From the outset, Jet was regarded as the first supergroup of glam. Bassist Martin Gordon and pianist Peter Oxendale were former members of Sparks, their time with the band incorporating the recording of the seminal Kimono My House album and attendant "This Town Ain't Big Enough for Both of Us" hit single. Vocalist Andy Ellison and drummer Chris Townson were ex-bandmates of Marc Bolan in the 1960s band John's Children -- Townson had also played with the Jook. And guitarist Davy O'List was little short of a living legend, following stints with the Attack, the Nice, and the formative Roxy Music. Producer Roy Thomas Baker, meanwhile, was highly regarded for his work with Queen; Jet's clothes were crafted by Elton John's tailor; they shared their management, the RAM agency, with Gary Glitter. In terms of dream teams, they were unbeatable. The fact that Gordon was also a songwriter of intense originality, gifting Jet with a repertoire that was equal parts humorous, quirky, and memorable, was surely simply icing on the cake.
Gordon formed Jet immediately following his departure from Sparks in spring 1974; apparently, he and the Mael brothers fell out over Ron Mael's domination of the songwriting duties, with only one of Gordon's songs, "Cover Girl," ever even coming close to breaking into their repertoire -- it at least made it into the rehearsal room. Still it was a battle that Gordon could never hope to win and he was sacked just days before the group was scheduled to appear on television to promote "This Town." Sparks manager John Hewlett promptly drafted in Trevor White and Ian Hampton of the Jook to replace Gordon; the bassist himself immediately teamed with Jook drummer Townson; he, in turn, introduced Ellison.
With Oxendale having departed Sparks at the same time as Gordon (he was originally hired to provide backup keyboards on-stage) and O'List recruited after the band heard his contributions to Bryan Ferry's latest single, the hard-riffing "The In Crowd," things moved quickly. Management and a record deal with CBS were in place by late 1974 and, following a handful of low-key club shows in the new year, Jet was finally unveiled in March 1975 as the opening act on labelmate Ian Hunter's first U.K. tour. Their first single, O'List's "My River," appeared simultaneously, followed in May by the Jet debut album and a second 45, "Nothing to Do with Us." Unfortunately, neither critics nor audiences were impressed -- so loudly had the bandmembers' backgrounds been trumpeted by their label that the group's own originality was completely overlooked. People were simply disappointed not to find a mélange of Roxy, Sparks, and John's Children. Further damage was done when Townson broke his leg playing soccer; he was replaced on tour by Jim Toomey, ex-Colin Blunstone's band (and subsequently, a member of the Tourists). The band also gained further unwanted attention and notoriety when it was pointed out that the album's sleeve design (by Roslav Szaybo) bared a strong resemblance to Marvel Comics' Mr. Miracle strip -- New Musical Express journalist Charles Shaar Murray was even able to include the actual issue and page number in his review of the album.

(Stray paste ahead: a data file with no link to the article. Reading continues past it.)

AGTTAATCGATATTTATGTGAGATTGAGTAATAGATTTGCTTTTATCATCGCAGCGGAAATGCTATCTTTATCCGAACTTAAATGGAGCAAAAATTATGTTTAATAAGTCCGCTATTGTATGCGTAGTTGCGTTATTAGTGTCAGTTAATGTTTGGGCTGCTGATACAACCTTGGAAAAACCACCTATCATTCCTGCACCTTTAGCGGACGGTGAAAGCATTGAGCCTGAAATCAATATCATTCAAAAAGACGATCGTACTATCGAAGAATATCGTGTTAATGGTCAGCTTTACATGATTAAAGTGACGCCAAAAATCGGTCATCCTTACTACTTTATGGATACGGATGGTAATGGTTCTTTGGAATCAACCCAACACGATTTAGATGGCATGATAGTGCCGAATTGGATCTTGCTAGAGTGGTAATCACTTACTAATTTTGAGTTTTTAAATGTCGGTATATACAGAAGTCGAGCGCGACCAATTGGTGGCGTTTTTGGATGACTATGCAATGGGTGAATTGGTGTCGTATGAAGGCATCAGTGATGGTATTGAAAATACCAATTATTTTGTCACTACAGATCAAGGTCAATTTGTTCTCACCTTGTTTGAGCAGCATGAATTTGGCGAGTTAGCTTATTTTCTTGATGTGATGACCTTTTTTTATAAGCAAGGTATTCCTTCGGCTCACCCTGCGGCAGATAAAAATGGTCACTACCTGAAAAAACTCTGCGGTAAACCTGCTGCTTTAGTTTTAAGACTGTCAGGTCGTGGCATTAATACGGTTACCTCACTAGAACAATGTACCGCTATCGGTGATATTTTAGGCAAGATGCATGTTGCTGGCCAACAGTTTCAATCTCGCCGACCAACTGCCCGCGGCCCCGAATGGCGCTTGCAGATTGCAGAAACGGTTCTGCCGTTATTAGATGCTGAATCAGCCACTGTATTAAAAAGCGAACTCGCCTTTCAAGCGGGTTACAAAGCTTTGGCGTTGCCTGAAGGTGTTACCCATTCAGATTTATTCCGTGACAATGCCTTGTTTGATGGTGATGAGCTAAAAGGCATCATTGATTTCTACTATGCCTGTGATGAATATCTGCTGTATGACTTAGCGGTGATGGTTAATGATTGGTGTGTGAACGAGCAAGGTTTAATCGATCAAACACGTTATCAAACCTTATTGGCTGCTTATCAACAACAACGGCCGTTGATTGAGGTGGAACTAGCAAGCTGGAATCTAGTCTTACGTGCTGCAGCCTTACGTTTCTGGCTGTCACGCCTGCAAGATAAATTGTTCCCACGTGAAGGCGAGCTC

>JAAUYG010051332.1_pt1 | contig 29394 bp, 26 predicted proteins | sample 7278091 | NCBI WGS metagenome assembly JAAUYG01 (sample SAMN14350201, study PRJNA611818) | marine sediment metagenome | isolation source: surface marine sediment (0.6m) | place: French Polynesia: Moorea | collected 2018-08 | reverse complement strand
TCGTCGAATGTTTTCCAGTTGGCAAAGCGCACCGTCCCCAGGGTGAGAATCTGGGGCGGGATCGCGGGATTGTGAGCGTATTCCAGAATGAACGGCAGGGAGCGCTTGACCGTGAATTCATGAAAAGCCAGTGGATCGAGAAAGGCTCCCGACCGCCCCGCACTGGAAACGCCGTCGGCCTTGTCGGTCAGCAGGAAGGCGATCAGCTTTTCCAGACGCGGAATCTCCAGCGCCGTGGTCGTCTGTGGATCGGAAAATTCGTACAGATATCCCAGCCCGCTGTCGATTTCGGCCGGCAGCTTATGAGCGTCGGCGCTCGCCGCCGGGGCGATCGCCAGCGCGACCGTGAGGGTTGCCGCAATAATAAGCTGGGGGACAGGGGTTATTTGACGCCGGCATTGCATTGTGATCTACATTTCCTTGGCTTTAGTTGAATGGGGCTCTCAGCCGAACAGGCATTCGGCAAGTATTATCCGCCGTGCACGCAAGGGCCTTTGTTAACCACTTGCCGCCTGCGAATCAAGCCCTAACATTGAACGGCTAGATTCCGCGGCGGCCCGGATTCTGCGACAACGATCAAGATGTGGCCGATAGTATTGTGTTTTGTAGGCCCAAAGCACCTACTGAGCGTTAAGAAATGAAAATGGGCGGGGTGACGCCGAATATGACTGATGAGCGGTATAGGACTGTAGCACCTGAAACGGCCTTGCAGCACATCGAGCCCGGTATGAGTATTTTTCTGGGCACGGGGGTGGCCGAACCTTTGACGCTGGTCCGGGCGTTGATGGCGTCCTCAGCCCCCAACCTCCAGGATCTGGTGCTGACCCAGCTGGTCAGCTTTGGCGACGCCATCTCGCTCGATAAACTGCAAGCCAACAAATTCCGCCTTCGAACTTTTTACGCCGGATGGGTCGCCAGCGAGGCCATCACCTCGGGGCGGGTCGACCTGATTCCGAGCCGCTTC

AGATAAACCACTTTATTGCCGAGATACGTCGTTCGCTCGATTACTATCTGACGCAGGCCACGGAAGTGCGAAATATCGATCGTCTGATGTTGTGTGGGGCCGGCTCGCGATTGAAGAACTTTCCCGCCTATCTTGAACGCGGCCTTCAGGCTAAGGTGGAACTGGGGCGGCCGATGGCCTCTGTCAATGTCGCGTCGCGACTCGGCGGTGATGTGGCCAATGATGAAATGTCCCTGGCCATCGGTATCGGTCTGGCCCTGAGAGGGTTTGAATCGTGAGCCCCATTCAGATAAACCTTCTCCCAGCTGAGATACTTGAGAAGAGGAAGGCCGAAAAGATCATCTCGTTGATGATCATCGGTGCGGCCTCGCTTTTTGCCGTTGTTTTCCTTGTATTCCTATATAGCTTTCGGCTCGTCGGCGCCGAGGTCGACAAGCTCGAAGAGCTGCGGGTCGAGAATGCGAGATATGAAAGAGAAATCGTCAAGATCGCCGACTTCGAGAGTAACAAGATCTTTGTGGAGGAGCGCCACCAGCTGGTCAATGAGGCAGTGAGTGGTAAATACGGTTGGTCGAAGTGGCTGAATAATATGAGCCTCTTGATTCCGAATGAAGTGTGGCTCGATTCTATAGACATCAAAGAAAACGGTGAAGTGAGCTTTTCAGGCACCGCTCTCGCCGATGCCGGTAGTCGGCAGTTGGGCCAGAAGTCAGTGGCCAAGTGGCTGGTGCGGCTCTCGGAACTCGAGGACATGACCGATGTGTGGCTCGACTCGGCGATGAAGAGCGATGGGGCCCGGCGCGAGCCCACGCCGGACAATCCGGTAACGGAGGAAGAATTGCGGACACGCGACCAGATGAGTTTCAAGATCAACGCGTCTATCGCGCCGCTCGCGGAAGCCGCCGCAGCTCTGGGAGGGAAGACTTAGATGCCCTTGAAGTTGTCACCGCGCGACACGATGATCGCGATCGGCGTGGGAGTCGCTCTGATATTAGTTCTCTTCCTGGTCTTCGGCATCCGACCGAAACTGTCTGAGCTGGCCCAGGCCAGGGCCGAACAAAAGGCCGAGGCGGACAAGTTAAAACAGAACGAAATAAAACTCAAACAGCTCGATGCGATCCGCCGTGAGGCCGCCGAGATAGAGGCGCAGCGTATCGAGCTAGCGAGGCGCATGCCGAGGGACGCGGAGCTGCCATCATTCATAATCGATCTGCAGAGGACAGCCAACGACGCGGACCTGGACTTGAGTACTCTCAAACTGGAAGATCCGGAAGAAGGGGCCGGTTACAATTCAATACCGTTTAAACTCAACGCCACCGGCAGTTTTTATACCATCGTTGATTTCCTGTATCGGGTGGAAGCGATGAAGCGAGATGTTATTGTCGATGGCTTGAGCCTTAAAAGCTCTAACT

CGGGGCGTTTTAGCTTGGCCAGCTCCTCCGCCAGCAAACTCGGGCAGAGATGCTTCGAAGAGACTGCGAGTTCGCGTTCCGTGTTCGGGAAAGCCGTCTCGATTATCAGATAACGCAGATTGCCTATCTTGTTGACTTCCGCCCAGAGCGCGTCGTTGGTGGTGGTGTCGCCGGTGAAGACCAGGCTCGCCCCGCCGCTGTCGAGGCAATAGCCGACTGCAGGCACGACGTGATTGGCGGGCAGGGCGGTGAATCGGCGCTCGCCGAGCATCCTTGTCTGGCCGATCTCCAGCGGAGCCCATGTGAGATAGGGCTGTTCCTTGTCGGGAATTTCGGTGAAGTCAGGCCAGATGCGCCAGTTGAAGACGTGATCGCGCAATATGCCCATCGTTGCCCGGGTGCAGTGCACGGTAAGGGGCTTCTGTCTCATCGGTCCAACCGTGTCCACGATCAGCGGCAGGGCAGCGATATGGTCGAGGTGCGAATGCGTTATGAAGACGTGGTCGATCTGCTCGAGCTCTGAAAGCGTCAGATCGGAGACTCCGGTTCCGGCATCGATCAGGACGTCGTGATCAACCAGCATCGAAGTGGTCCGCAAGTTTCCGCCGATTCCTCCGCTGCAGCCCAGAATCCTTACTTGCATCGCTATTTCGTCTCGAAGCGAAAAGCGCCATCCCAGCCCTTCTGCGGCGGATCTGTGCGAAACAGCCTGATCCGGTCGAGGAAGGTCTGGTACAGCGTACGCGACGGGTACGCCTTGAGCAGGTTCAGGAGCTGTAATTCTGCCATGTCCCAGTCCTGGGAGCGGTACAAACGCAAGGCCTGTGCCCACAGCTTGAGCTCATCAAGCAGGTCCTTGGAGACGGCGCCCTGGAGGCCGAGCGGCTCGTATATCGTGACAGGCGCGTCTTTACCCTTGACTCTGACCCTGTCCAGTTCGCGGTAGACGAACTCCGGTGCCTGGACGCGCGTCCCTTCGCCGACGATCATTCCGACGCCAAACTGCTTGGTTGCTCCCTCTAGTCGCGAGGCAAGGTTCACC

Amid the chaos and hostility, Jet collapsed. O'List quit first; he was replaced by Ian MacLeod, an unknown who had, in fact, been in the running for the guitar slot in the first place. Oxendale also departed, but with Townson now recovered and back on board, Jet was dispatched to a secluded countryside studio to work up material for their sophomore album. Rehearsals and demoing were still under way when they learned that both CBS and RAM had dropped them. Material from this period would later appear on disc two of Jet's Nothing to Do with Us: A Golden Treasury anthology. Ellison, Gordon, MacLeod, and Townson now recruited former Jook/Sparks guitarist Trevor White to the band -- Gordon and Townson alone also joined White on his 1976 "Crazy Kids" solo single. White also assumed production duties for a set of Jet demos requested by Island Records; the group recorded four songs: "Antlers," "Don't Cry Joe," "Dirty Pictures," and "Sail Away." Island rejected all four, at which point Townson quit the music business altogether. His bandmates were equally dispirited, but made the rounds of the record labels regardless, finally striking gold with the independent Chiswick Records. Pausing only while the band changed their name to Radio Stars, Chiswick released "Dirty Pictures" as a single in spring 1977. Weeks later, it was soaring up the U.K. indie chart and two years of wretched underachievement were finally at an end. ~ Dave Thompson, Rovi